I sincerely hope that everyone who reads today’s post remembers that three-quarters of all bicycle fatalities are caused by driver error. It’s your duty as a driver to PAY ATTENTION as you pilot a several thousand pound machine that can become a deadly weapon if you are not vigilant. I would also add that I am in no mood today to hear about the cases where cyclists violate the rules of the road. That does not happen in 3/4 of car/bike fatalities including this one…
Ghost Bike, photo by Patrick Goff
Today’s picture shows a ghost bike, a white-painted memorial for a bicyclists who was killed or struck while riding on the street. Accompanied by a small plaque, they serve as reminders of the tragedy that took place at their location and as enduring statements in support of cyclists’ right to safe travel.
The city of Kalamazoo now has need for a host of ghost bikes after the deadly bicycle crash on Tuesday, June 7, 2016 where five bicyclists died when a pickup truck hit them on Westnedge Avenue. Four more cyclists were seriously injured. That link has photos from last night’s Ride of Silence and also the horrible damage to the bikes.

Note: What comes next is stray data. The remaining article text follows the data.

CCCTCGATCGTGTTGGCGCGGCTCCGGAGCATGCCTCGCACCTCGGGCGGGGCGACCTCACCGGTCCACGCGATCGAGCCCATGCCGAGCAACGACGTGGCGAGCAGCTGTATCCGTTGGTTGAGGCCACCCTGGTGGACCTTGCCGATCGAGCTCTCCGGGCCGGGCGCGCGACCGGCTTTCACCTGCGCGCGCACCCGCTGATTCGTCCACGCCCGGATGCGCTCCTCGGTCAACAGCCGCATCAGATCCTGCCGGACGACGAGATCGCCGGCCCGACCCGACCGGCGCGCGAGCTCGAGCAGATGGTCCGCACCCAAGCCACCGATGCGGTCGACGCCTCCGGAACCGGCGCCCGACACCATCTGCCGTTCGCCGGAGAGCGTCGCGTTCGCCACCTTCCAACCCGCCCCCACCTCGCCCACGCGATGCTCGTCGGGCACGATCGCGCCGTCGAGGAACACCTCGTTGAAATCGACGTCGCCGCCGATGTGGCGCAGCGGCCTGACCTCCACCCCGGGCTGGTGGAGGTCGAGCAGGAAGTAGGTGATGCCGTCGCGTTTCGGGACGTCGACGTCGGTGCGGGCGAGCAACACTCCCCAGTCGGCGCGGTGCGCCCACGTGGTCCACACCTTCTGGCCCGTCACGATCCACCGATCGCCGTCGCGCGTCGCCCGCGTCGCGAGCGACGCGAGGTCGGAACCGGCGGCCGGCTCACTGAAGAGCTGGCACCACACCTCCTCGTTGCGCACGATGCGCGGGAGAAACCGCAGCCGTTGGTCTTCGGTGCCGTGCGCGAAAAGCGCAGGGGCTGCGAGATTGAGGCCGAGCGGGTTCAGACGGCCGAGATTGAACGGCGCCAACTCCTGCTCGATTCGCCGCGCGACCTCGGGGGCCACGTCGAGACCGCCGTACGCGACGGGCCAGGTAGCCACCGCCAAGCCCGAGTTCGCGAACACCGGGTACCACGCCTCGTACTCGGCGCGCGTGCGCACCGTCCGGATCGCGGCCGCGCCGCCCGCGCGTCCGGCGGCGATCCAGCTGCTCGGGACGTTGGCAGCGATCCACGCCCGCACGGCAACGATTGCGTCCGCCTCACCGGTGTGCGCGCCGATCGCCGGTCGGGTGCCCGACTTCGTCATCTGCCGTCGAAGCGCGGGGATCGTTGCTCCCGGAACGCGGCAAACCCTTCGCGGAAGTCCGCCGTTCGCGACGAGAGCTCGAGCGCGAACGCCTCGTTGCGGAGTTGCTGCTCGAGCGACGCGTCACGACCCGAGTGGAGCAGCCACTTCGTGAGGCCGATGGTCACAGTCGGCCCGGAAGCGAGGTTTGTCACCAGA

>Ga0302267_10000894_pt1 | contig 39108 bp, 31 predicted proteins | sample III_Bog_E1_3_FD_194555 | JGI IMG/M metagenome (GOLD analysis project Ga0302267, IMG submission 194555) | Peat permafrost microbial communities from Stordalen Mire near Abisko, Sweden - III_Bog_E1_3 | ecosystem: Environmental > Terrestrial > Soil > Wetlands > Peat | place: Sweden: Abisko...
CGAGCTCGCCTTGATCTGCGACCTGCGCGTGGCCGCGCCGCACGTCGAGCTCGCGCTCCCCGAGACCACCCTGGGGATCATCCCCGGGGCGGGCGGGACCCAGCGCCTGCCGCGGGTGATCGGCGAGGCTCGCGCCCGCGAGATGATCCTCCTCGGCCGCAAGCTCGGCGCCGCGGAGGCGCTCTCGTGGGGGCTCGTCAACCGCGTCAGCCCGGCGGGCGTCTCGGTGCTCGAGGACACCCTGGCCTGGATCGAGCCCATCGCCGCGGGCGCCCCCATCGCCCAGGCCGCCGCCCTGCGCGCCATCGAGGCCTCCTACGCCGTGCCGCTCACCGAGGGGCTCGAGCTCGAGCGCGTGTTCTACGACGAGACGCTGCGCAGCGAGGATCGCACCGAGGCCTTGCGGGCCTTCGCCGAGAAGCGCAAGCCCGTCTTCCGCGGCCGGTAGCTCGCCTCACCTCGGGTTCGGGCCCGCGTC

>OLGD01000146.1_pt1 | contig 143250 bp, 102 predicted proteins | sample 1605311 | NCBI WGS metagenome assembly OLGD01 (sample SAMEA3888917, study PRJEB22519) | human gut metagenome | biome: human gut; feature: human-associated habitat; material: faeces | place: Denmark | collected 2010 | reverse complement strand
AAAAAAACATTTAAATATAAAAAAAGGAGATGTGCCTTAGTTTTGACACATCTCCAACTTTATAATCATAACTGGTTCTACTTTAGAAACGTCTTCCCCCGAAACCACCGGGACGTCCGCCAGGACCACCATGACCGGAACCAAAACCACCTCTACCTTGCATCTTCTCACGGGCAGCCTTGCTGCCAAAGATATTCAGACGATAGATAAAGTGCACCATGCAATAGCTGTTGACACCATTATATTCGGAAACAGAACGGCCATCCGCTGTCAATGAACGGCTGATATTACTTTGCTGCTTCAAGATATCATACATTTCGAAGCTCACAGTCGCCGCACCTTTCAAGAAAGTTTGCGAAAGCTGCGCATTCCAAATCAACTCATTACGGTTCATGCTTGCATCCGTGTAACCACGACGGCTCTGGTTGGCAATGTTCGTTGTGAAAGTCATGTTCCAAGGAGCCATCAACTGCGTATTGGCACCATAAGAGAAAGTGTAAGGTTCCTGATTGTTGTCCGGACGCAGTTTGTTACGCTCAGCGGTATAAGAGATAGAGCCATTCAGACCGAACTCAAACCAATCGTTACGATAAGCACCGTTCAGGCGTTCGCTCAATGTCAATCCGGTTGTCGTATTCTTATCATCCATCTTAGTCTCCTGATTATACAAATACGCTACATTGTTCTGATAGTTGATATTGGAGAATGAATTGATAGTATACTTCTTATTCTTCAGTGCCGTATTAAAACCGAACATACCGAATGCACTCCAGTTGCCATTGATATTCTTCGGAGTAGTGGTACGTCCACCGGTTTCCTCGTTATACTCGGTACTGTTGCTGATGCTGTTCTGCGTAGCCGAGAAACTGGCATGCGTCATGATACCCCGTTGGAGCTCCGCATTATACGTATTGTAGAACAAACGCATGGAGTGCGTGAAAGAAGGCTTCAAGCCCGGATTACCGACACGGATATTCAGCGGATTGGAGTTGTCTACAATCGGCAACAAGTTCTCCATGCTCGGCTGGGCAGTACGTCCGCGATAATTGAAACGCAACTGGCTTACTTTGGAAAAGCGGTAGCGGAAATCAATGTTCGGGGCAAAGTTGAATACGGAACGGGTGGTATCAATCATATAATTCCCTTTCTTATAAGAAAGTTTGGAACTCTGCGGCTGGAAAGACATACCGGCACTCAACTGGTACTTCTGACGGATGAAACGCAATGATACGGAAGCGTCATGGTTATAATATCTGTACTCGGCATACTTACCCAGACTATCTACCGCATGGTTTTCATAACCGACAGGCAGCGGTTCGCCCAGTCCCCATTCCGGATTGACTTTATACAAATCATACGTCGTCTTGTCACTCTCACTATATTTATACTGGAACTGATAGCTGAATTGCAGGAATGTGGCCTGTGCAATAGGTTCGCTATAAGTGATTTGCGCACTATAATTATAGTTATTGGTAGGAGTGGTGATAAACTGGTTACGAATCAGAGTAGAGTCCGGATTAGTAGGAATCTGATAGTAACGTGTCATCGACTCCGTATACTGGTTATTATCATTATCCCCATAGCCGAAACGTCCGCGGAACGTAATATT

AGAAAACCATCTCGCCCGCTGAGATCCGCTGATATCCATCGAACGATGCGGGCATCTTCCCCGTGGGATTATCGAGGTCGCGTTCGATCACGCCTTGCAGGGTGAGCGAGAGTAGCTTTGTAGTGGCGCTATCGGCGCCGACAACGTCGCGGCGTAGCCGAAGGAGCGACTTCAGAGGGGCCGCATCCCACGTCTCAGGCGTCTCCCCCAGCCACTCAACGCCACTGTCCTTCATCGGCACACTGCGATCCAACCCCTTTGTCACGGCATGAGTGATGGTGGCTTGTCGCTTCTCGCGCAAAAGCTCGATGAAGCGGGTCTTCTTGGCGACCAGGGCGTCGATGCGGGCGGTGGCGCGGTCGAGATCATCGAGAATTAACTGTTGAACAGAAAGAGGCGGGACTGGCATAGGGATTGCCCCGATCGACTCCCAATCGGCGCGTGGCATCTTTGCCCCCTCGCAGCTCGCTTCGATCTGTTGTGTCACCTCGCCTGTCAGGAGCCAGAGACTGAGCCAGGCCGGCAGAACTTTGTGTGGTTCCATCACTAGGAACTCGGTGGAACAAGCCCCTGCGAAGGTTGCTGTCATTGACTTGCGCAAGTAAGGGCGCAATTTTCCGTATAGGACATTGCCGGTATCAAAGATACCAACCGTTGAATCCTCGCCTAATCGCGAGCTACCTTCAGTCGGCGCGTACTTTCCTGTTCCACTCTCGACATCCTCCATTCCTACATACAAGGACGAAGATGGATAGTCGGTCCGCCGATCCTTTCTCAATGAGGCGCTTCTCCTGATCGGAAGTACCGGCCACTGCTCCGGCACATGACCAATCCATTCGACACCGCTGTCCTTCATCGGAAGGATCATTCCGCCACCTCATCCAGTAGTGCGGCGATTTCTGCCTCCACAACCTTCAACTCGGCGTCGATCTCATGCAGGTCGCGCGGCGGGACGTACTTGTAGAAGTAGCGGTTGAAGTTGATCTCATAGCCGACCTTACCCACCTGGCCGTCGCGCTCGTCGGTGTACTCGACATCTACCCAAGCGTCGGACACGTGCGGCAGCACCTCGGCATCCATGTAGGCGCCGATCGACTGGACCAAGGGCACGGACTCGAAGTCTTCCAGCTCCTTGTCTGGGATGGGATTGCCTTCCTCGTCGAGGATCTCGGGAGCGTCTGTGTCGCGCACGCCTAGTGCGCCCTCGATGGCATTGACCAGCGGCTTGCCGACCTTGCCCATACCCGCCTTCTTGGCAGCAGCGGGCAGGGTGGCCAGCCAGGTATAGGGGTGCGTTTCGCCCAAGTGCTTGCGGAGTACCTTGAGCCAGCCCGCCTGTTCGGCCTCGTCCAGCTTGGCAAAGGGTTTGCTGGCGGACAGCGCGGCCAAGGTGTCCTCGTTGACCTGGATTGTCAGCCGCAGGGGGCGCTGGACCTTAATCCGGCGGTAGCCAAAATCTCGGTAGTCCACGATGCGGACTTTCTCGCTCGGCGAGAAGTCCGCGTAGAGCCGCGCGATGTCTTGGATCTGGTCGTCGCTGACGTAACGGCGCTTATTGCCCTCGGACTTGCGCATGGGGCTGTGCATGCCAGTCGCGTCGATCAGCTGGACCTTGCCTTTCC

Kalamazoo Strong is taking donations to help the victims and families of this tragedy.
View Patrick’s photo of a ghost bike from Grand Rapids bigger and see more in his slideshow.
Here’s a video from the Ride of Silence…
The Ghost Bike Commemorating Curt Dombecky, 4/23/1948-7/14/2012, photo by joeldinda
This is a somber reminder as the weather warms and bikers return to the roads that hurrying or texting or lack of attention can result in tragedy. Ghostbikes.org explains:
Ghost Bikes are small and somber memorials for bicyclists who are killed or hit on the street. A bicycle is painted all white and locked to a street sign near the crash site, accompanied by a small plaque. They serve as reminders of the tragedy that took place on an otherwise anonymous street corner, and as quiet statements in support of cyclists’ right to safe travel.
The first ghost bikes were created in St. Louis, Missouri in 2003. Currently there are over 500 ghost bikes that have since appeared in over 180 locations throughout the world. For those who create and install the memorials, the death of a fellow bicyclist hits home. We all travel the same unsafe streets and face the same risks; it could just as easily be any one of us. Each time we say we hope to never have to do it again — but we remain committed to making these memorials as long as they are needed.
View Joel’s photo background big and see more in his Grand Ledge slideshow.
The observant will note that Michigan in Pictures featured a photo from Joel just last week, but sometimes that’s just how it goes. Much more from Joel on Michigan in Pictures.